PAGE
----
Fresh data shows that property price falls may now be moderating, however even markets previously posting price growth have begun to struggle.
CoreLogic’s Hedonic Home Value Index recorded a national value decline of 0.7 of a percentage point over the month. That equates to declines over 14 of the last 16 months.
However, according to Tim Lawless, head of research at CoreLogic, the rate at which values are dropping has begun to slow.
“The national rate of decline eased relative to January and December, when dwelling values were down by around 1 per cent, however the February results remain overall weak, with the geographic scope of negative conditions broadening,” Mr Lawless said.
“The fact that we are seeing weakening housing market conditions across regions where home values were previously rising at a sustainable pace and where economic conditions are relatively healthy is a sign that tighter credit conditions are having a broad dampening effect on buyer activity.”
Despite the slower rate of price falls in February, he added that there are no signs the market has yet bottomed out.
The largest decline was seen in Darwin, which fell by 1.7 per cent to a median of $397,867.
Brisbane prices eased at a more modest rate of 0.3 of a percentage point to $490,635, while Canberra dipped 0.2 of a percentage point to $594,351.
Annually, Sydney’s decline reached double digits of 10.4 per cent, with Melbourne not too far behind at 9.1 per cent, although Mr Lawless cautioned the latter is likely to drop to double digits within the next few months.
CoreLogic analysis also found the largest declines were focused on more expensive suburbs of Sydney and Melbourne.
“Many of these regions saw larger capital gains during the upswing but also typically show higher ratios of dwelling values relative to household incomes, implying affordability is stretched in these markets,” Mr Lawless said.
“As lenders become increasingly focused on reducing their exposure to borrowers with high debt levels relative to income, a natural consequence may be even tighter credit availability across these more expensive regions.”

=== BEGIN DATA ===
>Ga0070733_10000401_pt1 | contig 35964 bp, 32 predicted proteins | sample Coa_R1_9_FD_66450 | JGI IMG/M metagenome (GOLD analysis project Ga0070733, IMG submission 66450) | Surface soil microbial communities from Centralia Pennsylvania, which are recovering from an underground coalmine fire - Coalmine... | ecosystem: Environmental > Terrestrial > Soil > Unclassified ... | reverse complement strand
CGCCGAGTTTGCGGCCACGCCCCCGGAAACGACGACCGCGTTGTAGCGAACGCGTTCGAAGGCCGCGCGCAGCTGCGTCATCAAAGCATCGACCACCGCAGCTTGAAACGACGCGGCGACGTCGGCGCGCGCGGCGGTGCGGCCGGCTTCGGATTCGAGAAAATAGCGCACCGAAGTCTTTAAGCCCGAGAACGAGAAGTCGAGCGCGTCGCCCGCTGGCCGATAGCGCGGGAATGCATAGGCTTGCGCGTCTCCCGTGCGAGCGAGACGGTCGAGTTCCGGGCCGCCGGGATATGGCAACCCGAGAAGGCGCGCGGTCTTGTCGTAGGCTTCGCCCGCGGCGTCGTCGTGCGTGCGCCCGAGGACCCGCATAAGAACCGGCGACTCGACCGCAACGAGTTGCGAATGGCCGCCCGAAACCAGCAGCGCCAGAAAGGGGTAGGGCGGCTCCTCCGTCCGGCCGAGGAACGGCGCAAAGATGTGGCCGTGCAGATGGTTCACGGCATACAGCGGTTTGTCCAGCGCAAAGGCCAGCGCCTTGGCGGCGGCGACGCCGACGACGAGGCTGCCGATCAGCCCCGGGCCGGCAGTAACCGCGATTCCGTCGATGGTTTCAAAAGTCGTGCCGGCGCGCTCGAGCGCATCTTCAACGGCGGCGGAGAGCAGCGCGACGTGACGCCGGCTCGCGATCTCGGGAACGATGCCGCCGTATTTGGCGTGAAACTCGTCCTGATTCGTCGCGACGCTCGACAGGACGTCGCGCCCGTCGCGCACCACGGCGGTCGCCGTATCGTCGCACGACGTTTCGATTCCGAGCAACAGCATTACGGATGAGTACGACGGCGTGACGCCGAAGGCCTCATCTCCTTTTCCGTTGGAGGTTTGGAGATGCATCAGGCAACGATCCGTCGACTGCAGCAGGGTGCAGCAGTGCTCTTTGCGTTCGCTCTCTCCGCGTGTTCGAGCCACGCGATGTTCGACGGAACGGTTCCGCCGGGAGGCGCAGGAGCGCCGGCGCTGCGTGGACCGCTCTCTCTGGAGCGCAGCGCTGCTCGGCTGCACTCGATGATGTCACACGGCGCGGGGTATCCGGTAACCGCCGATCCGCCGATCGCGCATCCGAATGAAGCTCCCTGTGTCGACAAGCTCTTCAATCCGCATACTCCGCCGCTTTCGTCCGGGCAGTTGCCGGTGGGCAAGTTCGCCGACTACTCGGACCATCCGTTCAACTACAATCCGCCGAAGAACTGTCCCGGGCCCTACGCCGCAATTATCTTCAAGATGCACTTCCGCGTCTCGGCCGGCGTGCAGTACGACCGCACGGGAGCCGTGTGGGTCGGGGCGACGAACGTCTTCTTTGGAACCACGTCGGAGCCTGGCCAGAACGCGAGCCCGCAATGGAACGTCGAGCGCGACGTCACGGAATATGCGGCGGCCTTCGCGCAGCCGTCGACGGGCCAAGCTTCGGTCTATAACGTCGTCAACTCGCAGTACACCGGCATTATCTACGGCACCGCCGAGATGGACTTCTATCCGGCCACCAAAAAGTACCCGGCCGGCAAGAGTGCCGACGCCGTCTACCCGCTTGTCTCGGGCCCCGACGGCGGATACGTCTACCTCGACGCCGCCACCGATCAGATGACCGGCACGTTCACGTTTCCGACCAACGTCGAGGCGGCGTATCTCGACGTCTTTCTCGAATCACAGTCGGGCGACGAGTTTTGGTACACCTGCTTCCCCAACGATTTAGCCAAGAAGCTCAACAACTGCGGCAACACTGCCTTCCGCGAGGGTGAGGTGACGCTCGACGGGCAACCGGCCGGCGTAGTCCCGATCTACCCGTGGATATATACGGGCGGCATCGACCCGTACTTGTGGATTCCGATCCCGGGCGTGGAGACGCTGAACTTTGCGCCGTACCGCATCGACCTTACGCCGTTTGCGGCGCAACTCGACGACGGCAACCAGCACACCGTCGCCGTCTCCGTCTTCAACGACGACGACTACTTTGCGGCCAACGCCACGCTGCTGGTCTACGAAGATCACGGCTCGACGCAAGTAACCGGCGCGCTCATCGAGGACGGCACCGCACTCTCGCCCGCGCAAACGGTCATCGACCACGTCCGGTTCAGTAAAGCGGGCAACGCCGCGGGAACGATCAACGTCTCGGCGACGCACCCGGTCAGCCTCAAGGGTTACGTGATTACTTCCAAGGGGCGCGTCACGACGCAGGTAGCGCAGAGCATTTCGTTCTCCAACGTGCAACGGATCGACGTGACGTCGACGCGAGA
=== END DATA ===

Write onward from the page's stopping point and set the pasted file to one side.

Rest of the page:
Meanwhile, the more affordable quarter of the market was declining slower than the most expensive quarter, with the most affordable quarter for the last 12 months declining by 2.6 per cent, as opposed the most expensive quarter falling by a much sharper 10.7 per cent.
Mr Lawless said this difference in the quarters was likely due to first home buyers
“The stronger conditions across the more affordable properties can be explained by the surge in first home buyer activity in these cities, as these buyers take advantage of stamp duty concessions available in NSW and Victoria,” he said.
“Another factor could be that lenders are likely reducing their exposure to borrowers with high debt levels relative to their incomes which could be skewing demand towards the middle to lower end of the housing market in the most expensive cities.”
Rental conditions for the month saw improvements across every capital city market, except for Darwin, yet are slowing with rates up 0.3 of a percentage point for the month and 0.4 of a percentage point for the year.
Canberra and Hobart were the tightest markets, with tenants paying 4.7 per cent and 4.6 per cent more respectively for the last 12 months, while Darwin and Sydney saw the worst conditions, with rents actually falling by 6.1 per cent and 2.9 per cent, respectively.
Gross yields however have seen a slight improvement across the capital cities, sitting at 3.81 per cent for the last 12 months to February 2019, with the exception of Hobart, which saw its gross rental yield decline to 5 per cent.
The analysis of RBA and ABS financing data indicated a decline in the flow of credit and mortgage activity, with a particularly large drop seen in owner-occupier growth since the latter half of 2018, which is concerning. said Mr Lawless.
“While a slowdown in investment was a key driver of slowing housing markets since 2015, the recent decline in owner-occupier lending is far more significant, considering owner occupier lending is more than twice the value of investment lending,” he said.
“The long-running reduction in investment lending has understandably impacted the Sydney and Melbourne housing markets more than others, considering investment activity was heavily concentrated in these cities, however the reduction in owner-occupier credit explains a lot about the broader softening in housing market conditions more recently.
“Stricter lending standards are a logical outcome following the royal commission and we are likely in the early phases of a ‘new normal’ for mortgage lending where borrowers will face closer scrutiny around their expenses and ability to service a loan and conversion rates on loan applications are likely to remain lower than they have been over prior years.”